Prince Charles’ Duchy Originals, a company that produces organic food products, launched a line of herbal remedies in January of 2009.1 The company was founded by Prince Charles in 1990 and is owned by the Prince’s Charities Foundation, to which all profits from Duchy are donated.
So far, Duchy Herbals includes an Echina-Relief tincture (containing the root of Echinacea purpurea, Asteraceae), a Hyperi-Lift tincture (containing St. John’s wort [Hypericum perforatum, Clusiaceae]), and a Detox tincture (containing artichoke [Cynara scolymus, Asteraceae] leaf and dandelion [Taraxacum officinale, Asteraceae] root).
Involved in the development of Duchy’s traditional herbal medicines is Michael McIntyre, a practicing herbalist in Oxfordshire and consultant for Asanté Academy of Chinese Medicine. McIntyre is the former president of the National Institute of Medical Herbalists and founder of the European Journal of Herbal Medicine. According to McIntyre, his role so far has involved supplying expert advice; writing the products’ data sheets on traditional use, safety, and relevant pharmacology; and discussing which products Duchy should attempt to register* under the European Union’s Traditional Herbal Products Directive (THMPD) (e-mail, March 3, 2009). Although he helped in obtaining registration for the Echina-Relief and Hyperi-Lift tinctures, he was not involved in the development of the Duchy Detox tincture, which was the focus of some media attention in the United Kingdom in early 2009.
Professor Edzard Ernst, PhD, MD, director of complementary medicine at the University of Exeter University’s Peninsula Medical School, was quoted in BBC News as stating that detox products do not work, and he further argued that the product was based on “outright quakery.”2 He added that Prince Charles and his advisers were deliberately ignoring science and relying on “make-believe” and “superstition.”2
“Many people—rationally or irrationally, correctly or not—believe strongly that they must detoxify their bodies to give themselves that extra edge to get rid of [undesirable chemicals],” said ABC’s Founder and Executive Director Mark Blumenthal, according to an article from ABCNews.com.3 “There is probably a healthy and rational basis for some of this, though some people take it a bit too far.”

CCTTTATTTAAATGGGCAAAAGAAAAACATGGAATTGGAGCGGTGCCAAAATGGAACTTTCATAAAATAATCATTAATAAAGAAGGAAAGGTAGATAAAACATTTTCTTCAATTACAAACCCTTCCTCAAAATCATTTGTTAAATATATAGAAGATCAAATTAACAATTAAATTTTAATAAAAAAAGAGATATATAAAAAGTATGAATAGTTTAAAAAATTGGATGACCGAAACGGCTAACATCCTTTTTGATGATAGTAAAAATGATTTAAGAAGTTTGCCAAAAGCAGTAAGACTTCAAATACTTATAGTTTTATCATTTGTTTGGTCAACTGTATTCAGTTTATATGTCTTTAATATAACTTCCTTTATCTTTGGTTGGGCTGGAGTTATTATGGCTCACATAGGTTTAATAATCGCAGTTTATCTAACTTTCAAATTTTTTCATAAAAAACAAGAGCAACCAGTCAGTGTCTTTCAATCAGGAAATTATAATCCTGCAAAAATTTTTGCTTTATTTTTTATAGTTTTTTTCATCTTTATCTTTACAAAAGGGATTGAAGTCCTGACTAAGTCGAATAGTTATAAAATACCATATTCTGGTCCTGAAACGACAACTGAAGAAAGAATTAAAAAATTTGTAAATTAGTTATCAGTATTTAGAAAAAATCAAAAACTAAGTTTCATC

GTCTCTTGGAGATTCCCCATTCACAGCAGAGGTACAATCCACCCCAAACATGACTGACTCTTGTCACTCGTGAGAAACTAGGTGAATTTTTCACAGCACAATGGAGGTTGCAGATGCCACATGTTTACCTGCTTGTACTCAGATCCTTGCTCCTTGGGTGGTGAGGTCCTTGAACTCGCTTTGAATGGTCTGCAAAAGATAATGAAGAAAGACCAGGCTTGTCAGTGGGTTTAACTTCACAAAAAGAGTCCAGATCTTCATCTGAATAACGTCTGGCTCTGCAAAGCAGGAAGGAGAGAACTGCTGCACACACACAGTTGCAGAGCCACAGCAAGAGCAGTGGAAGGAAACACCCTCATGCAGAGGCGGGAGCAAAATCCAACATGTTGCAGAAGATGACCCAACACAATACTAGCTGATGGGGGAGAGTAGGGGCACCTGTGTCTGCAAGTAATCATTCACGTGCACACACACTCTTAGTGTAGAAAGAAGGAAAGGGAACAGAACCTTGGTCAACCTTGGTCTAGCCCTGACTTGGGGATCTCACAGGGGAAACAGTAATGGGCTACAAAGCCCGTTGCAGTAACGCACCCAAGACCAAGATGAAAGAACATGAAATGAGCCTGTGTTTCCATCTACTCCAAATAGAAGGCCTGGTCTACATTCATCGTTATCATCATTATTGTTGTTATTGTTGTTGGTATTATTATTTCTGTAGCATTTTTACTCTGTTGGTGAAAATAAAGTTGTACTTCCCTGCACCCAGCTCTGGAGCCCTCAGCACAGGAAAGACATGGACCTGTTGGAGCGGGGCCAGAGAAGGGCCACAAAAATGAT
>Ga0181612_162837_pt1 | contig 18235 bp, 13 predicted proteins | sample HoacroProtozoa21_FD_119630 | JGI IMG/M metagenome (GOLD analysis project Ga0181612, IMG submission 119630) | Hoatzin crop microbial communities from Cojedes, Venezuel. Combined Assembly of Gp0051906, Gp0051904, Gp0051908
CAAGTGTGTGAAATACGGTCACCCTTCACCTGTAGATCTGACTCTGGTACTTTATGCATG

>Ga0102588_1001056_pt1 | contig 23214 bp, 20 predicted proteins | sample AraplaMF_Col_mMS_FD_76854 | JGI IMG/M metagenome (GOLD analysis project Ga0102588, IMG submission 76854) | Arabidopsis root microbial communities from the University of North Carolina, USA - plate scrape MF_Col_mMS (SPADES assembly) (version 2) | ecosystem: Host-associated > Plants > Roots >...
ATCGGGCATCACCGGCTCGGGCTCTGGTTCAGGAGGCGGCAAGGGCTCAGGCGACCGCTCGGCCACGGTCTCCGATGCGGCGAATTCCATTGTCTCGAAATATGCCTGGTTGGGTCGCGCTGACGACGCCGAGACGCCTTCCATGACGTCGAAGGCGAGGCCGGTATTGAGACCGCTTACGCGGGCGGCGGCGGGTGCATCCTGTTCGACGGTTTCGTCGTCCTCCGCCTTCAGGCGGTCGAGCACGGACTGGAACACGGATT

Blumenthal also pointed out that the basic notion of expelling unhealthy substances from the body goes back 150 years or more. However, he noted that detox shouldn’t be treated as a free pass to indulge in unhealthy behavior, and some extreme forms of detox could be even more unhealthy than indulgence and should be avoided: “People need to apply these things with common sense,” Blumenthal said.3
Roberta Lee, MD, medical director at the Continuum Center for Health and Healing in New York City, and a member of ABC’s Board of Trustees, was also quoted in the article, agreeing that detoxification as a concept may be getting an undeserved, negative reputation. “Detoxification is a natural process that occurs in the body, though it is not labeled as such in the medical profession,” Dr. Lee said.3 “The idea that detox is a silly notion, I think, is a fallacy.”
The Echina-Relief and Hyperi-Lift tinctures are the first herbal tinctures produced in the United Kingdom to be registered under the THMPD.1 According to McIntyre, the European Union passed the Directive in 2004, and each Member State has to fully implement it by passing national laws by April 2011. The THMPD allows herbal products to be registered under medicines law. To earn a registration, a company must submit a complete file to the Medicines and Healthcare products Regulatory Agency (MHRA), containing extensive evidence of a product’s traditional use, safety, and quality. According to one source, cost estimates for putting together the scientific dossier and other related costs to meet these standards are as high as €100,000 (about US $140,000), if not higher.4
Though McIntyre could not discuss the cost of Duchy’s registrations, he did add, “Perhaps as the process gets bedded in, the costs of licensing[*] may come down. We certainly hope so!”
Products that are registered can provide more information on their labels, including medicinal claims about traditional uses. For instance, in May 2009, an arnica homeopathic product was registered under the THMPD, and it can now include label claims about arnica’s traditional use relieving sprains, muscle aches, and bruises within the homeopathic tradition.5 However, these claims are limited to mild or moderate self-limiting conditions and cannot address more serious conditions that require a physician’s care, such as cancer.